How I Made It: Making a connection in telecom
The gig: As senior vice president of the Southwest region for T-Mobile, Sam Sindha oversees a large area that includes Southern California, Bakersfield, Las Vegas, Arizona, El Paso and New Mexico. He directly manages about 4,400 employees and is responsible for all aspects of sales and operations across 515 T-Mobile stores.
Education: Attended El Camino College in Torrance, then received a bachelor’s degree in business management from Cal State Long Beach.
American Dream: When he was 12, Sindha’s parents and younger brother immigrated to the U.S., leaving him and his two sisters temporarily behind in India. “We stayed back for two and a half years so my dad and mom could get settled,” he said. “It was a tough time, living without parents, but we had no choice.”
Early experience: As a high schooler, Sindha pitched in around the motel that his parents managed in Harbor City, making beds, vacuuming and doing laundry. One of Sindha’s earliest challenges was learning English as a 14-year-old. “I started in 9th grade and it was very difficult, going to school and not speaking English. As you can imagine, I got picked on.” He recalled answering calls at his parents’ motel just to hear customers speak English over the phone. Those experiences forced him to learn how to work hard and to deal with change and adversity, qualities that he said helped him succeed in his professional career.
Retail ranks: While a full-time college student, Sindha worked at Toys R Us and at CompUSA. He loved the retail environment, especially the frenzied atmosphere during the holidays. “I felt I had the art of managing all the chaos and moving the lines and keeping everyone calm,” he said.
Moving on up: Sindha left Toys R Us to focus on his job at CompUSA. He worked his way up at the company over 17 years, holding about a dozen titles including cashier, retail store manager and general manager before becoming vice president for sales and operations, managing CompUSA’s operations west of the Mississippi. The position required a move to Dallas.
Brush with death: In his early years with CompUSA, Sindha and the general manager were in the back of the store running the day’s closeout reports. Suddenly, a man burst into the back and held a gun to their heads. “He told me to get on the floor,” Sindha recalled. “Long story short, we were tied up in the bathroom with handcuffs. They cleaned out the store. Both of us were on the ground and we thought we were dead.”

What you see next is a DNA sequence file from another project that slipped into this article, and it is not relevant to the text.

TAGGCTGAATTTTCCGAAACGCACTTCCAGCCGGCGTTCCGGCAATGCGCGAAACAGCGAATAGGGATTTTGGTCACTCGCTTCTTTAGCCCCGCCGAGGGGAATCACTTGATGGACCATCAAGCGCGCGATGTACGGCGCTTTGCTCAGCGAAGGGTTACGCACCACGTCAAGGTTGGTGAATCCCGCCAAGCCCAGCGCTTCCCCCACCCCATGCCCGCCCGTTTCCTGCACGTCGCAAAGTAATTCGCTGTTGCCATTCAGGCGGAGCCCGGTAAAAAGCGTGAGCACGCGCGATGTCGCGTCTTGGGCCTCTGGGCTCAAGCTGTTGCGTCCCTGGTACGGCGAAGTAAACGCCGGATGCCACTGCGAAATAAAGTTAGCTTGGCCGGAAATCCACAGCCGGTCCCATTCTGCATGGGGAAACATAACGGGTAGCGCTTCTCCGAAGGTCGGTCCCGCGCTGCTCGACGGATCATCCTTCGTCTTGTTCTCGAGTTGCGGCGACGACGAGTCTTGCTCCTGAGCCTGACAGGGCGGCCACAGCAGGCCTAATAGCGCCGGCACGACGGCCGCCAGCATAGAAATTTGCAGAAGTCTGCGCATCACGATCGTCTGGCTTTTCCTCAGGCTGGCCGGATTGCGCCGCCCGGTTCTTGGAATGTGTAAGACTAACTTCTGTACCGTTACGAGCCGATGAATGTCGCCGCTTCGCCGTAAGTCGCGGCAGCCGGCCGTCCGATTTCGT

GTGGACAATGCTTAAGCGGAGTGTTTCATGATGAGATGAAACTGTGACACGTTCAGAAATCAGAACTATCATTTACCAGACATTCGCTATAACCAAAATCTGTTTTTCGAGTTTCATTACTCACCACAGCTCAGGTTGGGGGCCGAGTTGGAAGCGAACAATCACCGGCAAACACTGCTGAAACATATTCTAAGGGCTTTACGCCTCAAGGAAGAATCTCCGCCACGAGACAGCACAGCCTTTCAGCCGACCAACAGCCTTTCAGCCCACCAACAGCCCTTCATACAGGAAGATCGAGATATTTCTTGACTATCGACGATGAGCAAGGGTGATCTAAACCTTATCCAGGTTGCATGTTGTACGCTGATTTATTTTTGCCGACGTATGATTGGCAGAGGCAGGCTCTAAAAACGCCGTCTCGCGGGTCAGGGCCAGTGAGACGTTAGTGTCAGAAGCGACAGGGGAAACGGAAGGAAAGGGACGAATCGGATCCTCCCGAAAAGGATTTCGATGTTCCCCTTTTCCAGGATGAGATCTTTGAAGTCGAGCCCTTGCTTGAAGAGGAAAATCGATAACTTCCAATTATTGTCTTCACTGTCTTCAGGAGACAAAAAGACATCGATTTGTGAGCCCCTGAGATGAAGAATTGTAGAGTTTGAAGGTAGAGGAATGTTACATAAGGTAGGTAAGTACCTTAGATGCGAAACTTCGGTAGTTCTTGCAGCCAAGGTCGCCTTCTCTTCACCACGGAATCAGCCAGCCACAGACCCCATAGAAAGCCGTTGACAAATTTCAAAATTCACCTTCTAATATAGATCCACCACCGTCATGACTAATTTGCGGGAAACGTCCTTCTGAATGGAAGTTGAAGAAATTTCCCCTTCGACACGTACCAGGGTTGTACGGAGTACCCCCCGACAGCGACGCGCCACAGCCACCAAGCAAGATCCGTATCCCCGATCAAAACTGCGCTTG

From computers to phones: After CompUSA was sold to a restructuring firm, Sindha took a market director position at T-Mobile in 2008 that was lower on the corporate ladder than the vice president title he had held with the electronics retailer. But he applied for the job because he was intrigued by the fast pace of the wireless industry and confident that he could move up the hierarchy at T-Mobile quickly. It also allowed him to move back to Southern California.
“I was willing to take the step back because this was the right move for my family,” he said. “My family wasn’t happy in Dallas.”
Management philosophy: “I don’t promise anything unless I know I can fulfill that particular promise. And I’m very transparent with my team. As long as you’re clear with your team and your direction, your team will respect you.” He said it’s important to provide a career path for employees and to reward them when they do well.
Work hard, play hard: At T-Mobile’s annual meeting in 2014, Sindha donned a hoodie and joined employees in a two-minute rehearsed Bollywood-inspired hip-hop dance. “Anything for employees, anything to get them excited, anything to motivate them,” he said. “To this day, people still come up to me and say, ‘Are you going to do that again?’ ”
Advice: “You need to be dedicated and you need to be passionate about what you do,” he said. “And make sure you have a big-picture understanding of what you want to accomplish. It’s not a one-day deal.”
Personal: Sindha, 46, lives in Torrance with his wife, Anisa, and their four children, ages 9 to 16.
Your guide to our new economic reality.
Get our free business newsletter for insights and tips for getting by.
You may occasionally receive promotional content from the Los Angeles Times.